Thank you, Mike, and thanks to all RSPB members for the work you’ve done so far to step up for nature.
Thank you, Mike, and thanks to all RSPB members for the work you’ve done so far to step up for nature. You’ve been making the case for protecting the environment for over a century. You have a strong voice. It came through loud and clear in all the RSPB responses to our Natural Environment White Paper. And you certainly sang out very strongly during the spending review! Your voice is strong - and it’s invaluable.
As are your relationships with communities, land managers and local authorities. Building the partnerships we value so much. We all want to protect nature.
The level of public interest shows through in the massive viewing figures that nature programmes attract. And in the hundreds of thousands of people who take part in events like the Big Garden Birdwatch each year. We need to harness this enthusiasm. Because we also need to protect nature.
As our White Paper will make clear, nature’s value underpins our whole society. It brings benefits to every community - physical, emotional, educational and economic. Benefits that are shown in Pavan Sukhdev’s work on the economics of ecosystems and biodiversity. Benefits that are already understood by business; and I saw this at our Green Economy Council, when 12 chief executives all spontaneously cited sustainability as their biggest challenge. Benefits that are now understood across the world.
After Cancun, getting a deal at Nagoya was remarkable for the political will it took. It showed that the international community is no longer prepared to accept the ongoing destruction of the natural world. Nagoya lays down the gauntlet. It demands action. By all of us. In all areas of life.
In our new strategy for biodiversity in England we’ll be setting out how to respond to our Nagoya commitments. We must learn the lessons of the past; and set realistic, measurable targets. And in these hard times, we need to be innovative and cost-effective. At the same time we need a step change in our approach. We need to move beyond organisational and geographical boundaries. To stop separating land use into boxes - agricultural, residential, commercial - and take a holistic view. All of our land, rural and urban, must be better managed, and better connected. The RSPB is already making great strides here.
Thames Gateway Parklands is part of your Greater Thames Futurescape. Through match funding, the government investment of £32m has risen to nearly £70m. The first phase of the programme has delivered improved SSSIs, more green space, better flood risk management, visitor facilities - and new jobs. The next phase will join up these sites with surrounding rural farmland, establishing the green infrastructure and ecological connections described in the Lawton report. We want to encourage these new approaches. Our Natural Environment White Paper will explore how we can do this.
One way will be to help ordinary people to protect nature. Thousands of individuals walk past the same neglected area each day - but there will be some who see its potential. Who will recognise it as a piece of natural capital; that, if nurtured properly, could return huge benefits to the community. And this is where you and your members come in: spotting the areas, galvanising communities, linking up with groups in other areas. This is where the Big Society makes a difference: helping to build these stepping stones and wildlife corridors that Lawton talks about - for the benefit of the country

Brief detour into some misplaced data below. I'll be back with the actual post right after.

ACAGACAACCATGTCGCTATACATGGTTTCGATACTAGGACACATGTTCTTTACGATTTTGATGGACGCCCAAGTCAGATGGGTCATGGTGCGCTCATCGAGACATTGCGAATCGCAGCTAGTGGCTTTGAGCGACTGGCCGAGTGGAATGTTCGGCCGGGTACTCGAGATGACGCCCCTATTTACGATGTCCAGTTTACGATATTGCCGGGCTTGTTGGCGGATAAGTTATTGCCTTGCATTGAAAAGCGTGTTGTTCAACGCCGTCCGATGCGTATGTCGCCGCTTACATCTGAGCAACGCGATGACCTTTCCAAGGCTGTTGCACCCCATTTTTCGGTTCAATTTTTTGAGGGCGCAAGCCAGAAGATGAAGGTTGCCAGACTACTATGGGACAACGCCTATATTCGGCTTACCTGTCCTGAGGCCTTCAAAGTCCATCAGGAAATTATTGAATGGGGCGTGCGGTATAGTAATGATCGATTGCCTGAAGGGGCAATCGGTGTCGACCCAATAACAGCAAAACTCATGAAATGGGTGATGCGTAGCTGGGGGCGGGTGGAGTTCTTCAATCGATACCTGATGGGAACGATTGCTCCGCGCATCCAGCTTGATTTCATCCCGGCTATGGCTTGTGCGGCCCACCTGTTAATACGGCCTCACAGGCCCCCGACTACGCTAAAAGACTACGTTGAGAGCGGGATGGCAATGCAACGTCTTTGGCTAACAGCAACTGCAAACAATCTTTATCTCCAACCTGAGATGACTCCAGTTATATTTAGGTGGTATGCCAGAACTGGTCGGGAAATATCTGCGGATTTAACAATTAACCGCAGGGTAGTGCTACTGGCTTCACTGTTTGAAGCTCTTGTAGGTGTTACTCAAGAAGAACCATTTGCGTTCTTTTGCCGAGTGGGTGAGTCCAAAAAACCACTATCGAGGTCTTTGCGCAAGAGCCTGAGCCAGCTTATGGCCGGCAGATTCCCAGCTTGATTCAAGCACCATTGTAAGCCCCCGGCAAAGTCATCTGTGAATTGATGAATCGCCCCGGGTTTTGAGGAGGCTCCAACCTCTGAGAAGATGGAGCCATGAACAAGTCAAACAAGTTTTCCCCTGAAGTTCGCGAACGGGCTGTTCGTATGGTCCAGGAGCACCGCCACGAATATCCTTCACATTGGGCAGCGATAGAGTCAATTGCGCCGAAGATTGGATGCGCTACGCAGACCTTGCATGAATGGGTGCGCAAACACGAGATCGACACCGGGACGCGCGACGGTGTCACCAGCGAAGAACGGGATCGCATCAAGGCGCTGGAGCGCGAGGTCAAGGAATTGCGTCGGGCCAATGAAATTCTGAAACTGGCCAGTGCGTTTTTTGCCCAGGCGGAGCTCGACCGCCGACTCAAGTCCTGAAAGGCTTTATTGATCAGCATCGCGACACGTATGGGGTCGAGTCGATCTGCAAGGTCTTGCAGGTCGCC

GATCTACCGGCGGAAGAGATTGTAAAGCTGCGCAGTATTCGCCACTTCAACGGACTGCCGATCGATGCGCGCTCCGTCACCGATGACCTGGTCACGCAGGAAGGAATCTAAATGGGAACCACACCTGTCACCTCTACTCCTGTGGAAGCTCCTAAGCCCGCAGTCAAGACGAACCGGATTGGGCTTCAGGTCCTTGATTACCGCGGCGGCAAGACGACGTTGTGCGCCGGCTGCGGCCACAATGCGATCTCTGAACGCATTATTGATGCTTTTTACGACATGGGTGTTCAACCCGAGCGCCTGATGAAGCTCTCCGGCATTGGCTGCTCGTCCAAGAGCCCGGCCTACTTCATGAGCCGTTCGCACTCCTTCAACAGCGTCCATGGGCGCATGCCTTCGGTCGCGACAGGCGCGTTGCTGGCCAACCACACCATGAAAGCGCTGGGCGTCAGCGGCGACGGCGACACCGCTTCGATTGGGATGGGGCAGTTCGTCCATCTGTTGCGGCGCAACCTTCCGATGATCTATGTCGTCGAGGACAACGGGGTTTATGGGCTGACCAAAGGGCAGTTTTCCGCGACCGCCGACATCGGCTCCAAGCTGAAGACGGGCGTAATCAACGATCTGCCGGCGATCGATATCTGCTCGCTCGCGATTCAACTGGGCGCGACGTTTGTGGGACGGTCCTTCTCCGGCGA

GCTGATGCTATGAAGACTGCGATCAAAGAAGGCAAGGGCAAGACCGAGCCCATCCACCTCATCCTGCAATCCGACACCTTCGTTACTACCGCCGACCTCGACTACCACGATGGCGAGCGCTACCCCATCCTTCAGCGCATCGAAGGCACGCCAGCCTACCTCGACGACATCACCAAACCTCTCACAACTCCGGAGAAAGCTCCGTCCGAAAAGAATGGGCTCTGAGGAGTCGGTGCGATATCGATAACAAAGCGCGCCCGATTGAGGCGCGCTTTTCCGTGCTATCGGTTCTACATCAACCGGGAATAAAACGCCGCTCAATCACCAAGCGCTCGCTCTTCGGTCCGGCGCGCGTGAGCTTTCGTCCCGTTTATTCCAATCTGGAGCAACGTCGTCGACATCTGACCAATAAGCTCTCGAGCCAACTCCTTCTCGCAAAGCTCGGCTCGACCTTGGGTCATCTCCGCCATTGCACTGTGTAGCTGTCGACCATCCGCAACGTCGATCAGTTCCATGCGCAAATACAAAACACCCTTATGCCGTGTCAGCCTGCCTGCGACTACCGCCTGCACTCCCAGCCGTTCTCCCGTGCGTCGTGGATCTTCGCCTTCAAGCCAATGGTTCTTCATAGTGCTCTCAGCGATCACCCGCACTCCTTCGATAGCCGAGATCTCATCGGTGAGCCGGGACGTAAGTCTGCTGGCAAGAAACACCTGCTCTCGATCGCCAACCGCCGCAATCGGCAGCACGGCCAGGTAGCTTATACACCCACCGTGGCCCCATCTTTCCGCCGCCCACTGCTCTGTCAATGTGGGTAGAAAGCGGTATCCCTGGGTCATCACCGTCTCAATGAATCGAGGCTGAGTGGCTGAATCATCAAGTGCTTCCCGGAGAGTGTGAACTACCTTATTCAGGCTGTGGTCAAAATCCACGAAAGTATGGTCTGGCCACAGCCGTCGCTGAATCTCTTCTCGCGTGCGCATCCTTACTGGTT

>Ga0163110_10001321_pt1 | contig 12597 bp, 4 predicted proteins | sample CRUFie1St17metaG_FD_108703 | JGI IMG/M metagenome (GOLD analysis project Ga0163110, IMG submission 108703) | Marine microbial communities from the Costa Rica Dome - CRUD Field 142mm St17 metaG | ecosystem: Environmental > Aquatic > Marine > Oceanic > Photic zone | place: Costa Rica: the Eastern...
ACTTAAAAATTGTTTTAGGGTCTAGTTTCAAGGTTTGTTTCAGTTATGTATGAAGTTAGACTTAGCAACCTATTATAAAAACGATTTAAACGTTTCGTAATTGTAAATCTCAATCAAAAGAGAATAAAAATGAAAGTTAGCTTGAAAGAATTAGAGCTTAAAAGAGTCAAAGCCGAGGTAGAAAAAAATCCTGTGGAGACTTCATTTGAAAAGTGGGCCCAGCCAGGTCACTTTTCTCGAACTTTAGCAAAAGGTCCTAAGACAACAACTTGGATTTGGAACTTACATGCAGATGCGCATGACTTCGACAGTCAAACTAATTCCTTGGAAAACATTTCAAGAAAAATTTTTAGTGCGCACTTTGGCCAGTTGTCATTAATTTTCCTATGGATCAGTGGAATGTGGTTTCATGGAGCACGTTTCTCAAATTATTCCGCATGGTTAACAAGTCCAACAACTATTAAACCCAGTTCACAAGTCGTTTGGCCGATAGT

A huge amount of conservation work is already carried out by volunteers around the country, from beach cleaning to tree planting to bird surveying. Major conservation charities together have over 5 million members and over 700,000 active volunteers. Our research shows conservation volunteering has increased by 50% over the past decade. This trend shows how much people want to make direct and tangible improvements to the environment. Not only do volunteers deliver conservation action on the ground, they also play a key role in monitoring habitats and species, and in advising on their management.
Take the British Bird Survey. Impossible without the 2500 volunteers, who each put in about 9 hours of work (travel, survey and data entry) each year - adding up to 22,000 hours of work overall. Bird monitoring schemes like this one are the envy of other countries. High quality data, contributing to a long historical run of data, available for a wide variety of species, and for most parts of the UK.
Alongside the volunteers are the professionals: the farmers and land managers who want to do their bit. Last summer you were on our backs about the HLS. But in our Spending Review we came good. Total spend on HLS will increase by at least 80% over the next three years. We see this as key to greening the CAP.
We need farmers to do even more to encourage biodiversity and protect the environment. And we want you to help them. We’re exploring the ways of using your passion and expertise. It might be setting up a network of volunteers to help farmers achieve the most from Environmental and Higher Level Stewardships.
We know it can be done. Look at your own Volunteer and Farmers Alliance. It’s surveyed over 5000 farms since it started in 1999. By working together with farmers you can help us gather the information to monitor how Stewardships are performing. And if they’re not working, you can help us make the changes that are needed.
I want Defra to be the department that brings people and nature together, helping communities to look after our treasured species and habitats. Land managers, NGOs and conservation groups are all key to success. We need to work together to protect the gains we’ve made - and keep going.
So, congratulations on this great new campaign; and I look forward to working with you all.